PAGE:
Pike had the idea of finding out the CIA’s budget, asking them to justify to the taxpayers their expenses, heck, just to reveal their expenses. Then, as now, our intelligence services are able to spend billions of dollars without accounting for them.
From Gerald K. Haines, the CIA’s Agency Historian and head of the CIA History Staff:
A storm broke over the CIA on 22 December 1974, when Seymour Hersh published a front-page article in The New York Times headlined “Huge C.I.A. Operation Reported in U.S. Against Anti-War Forces.” Hersh’s article alleged that the Agency had been engaged in massive domestic spying activities. His charges stunned the White House and Congress.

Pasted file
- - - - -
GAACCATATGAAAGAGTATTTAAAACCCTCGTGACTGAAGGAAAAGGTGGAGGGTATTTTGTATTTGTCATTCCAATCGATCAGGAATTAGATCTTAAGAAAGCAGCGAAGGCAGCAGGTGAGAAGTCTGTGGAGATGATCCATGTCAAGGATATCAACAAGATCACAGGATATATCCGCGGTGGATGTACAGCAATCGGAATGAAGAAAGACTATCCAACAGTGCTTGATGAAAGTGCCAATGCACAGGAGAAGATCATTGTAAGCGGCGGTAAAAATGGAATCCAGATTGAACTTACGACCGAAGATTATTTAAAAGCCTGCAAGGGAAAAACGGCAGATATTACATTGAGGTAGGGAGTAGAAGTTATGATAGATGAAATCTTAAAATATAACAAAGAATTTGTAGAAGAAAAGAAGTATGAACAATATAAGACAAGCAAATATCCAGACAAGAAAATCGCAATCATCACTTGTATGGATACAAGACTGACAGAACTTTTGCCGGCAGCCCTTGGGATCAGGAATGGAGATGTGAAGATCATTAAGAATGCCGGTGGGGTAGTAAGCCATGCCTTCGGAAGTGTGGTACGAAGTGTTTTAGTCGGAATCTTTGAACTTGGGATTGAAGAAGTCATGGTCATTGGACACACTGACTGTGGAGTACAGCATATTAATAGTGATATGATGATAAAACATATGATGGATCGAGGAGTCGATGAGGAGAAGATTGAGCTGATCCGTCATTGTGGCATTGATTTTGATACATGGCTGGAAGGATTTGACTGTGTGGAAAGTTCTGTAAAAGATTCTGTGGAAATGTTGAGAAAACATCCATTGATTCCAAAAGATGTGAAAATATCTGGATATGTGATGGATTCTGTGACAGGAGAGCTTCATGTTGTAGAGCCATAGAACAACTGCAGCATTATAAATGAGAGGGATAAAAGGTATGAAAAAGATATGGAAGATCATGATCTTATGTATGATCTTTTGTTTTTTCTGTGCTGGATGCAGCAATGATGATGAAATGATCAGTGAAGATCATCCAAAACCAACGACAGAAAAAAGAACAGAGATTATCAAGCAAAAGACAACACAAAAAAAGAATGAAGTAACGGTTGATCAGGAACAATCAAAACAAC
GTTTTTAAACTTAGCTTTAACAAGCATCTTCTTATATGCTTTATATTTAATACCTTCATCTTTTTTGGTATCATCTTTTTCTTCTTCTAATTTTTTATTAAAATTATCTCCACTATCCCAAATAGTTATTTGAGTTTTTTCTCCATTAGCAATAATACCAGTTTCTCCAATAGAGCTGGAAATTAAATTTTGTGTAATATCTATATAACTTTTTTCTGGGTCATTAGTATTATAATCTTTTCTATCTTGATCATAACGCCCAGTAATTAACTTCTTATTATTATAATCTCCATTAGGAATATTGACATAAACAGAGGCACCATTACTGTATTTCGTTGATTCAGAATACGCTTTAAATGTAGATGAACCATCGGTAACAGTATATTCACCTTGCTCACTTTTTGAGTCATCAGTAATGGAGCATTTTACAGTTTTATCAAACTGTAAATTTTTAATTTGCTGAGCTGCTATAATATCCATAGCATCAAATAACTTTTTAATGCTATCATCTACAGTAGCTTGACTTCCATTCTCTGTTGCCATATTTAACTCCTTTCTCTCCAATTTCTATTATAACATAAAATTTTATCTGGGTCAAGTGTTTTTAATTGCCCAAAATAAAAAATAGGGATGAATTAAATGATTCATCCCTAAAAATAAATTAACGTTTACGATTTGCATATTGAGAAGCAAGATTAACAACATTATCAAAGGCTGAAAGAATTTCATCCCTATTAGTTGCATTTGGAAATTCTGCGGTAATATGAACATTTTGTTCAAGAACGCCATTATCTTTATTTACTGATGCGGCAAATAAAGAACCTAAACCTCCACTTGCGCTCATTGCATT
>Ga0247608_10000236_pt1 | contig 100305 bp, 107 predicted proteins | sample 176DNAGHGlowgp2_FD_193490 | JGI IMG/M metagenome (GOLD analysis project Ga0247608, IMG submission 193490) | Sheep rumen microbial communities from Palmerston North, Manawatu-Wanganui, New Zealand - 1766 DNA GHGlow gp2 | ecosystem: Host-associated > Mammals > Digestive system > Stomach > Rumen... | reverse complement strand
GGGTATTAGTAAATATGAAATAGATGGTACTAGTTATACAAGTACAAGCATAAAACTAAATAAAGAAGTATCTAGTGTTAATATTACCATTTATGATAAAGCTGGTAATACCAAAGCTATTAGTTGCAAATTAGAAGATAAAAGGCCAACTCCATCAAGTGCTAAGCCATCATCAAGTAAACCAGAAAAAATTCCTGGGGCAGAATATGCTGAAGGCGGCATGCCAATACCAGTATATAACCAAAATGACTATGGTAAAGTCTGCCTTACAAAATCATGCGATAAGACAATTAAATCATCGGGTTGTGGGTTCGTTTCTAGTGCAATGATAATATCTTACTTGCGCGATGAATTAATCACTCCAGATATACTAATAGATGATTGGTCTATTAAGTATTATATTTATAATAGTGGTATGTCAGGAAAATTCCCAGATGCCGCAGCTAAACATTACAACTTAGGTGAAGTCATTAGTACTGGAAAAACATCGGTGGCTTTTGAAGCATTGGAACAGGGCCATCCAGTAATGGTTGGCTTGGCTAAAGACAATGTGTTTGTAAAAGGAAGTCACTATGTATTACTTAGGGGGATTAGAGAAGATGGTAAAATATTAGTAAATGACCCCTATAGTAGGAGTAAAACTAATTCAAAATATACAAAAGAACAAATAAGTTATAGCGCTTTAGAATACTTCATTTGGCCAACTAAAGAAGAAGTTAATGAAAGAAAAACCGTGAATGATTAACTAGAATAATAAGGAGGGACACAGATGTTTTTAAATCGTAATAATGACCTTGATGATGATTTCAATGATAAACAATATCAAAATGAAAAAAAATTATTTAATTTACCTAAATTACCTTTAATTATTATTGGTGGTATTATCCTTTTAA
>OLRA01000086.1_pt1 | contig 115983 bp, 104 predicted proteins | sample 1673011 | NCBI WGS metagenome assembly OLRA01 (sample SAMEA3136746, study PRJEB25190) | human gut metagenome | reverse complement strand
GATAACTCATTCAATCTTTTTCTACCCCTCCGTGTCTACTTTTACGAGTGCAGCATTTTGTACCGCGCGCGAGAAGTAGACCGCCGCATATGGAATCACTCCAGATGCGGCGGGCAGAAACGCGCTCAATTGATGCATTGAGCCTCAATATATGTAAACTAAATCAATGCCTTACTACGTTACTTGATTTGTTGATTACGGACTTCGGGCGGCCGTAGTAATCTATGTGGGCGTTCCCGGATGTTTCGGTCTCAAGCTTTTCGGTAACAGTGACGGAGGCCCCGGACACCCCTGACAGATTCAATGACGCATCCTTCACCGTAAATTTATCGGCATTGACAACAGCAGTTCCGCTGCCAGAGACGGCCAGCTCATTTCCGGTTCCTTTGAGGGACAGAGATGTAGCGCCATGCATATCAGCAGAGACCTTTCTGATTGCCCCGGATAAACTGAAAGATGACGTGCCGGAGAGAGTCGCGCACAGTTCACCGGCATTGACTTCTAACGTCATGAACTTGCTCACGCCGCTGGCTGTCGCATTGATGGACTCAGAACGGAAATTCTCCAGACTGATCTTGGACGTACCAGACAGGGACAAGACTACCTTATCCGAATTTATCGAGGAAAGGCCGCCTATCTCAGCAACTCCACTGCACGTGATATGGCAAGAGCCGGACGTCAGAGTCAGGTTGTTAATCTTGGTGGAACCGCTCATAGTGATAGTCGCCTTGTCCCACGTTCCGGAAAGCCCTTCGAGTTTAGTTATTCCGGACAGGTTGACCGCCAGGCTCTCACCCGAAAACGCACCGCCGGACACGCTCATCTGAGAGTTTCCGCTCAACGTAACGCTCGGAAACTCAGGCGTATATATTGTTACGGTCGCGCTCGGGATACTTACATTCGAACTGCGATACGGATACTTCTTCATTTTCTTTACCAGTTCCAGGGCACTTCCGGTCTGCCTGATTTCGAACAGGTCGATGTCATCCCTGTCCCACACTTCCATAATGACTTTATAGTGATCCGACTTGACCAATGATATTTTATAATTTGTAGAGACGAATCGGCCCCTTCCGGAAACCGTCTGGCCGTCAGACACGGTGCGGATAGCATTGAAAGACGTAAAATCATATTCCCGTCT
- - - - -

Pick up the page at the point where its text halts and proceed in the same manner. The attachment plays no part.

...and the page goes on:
In response, President Ford established a blue-ribbon panel, the Rockefeller Commission, to investigate CIA activities in the United States. Ford later complicated the already-delicate issue further by hinting of CIA involvement in assassination attempts against foreign leaders. Congress soon launched its own investigation of the entire Intelligence Community (IC) and its possible abuses. On 27 January 1975, the US Senate established the Senate Select Committee to Study Government Operations With Respect to Intelligence Activities (the Church Committee). On 19 February 1975, the House voted to create a House Select Intelligence Committee (the Nedzi Committee, which was replaced five months later by the Pike Committee.)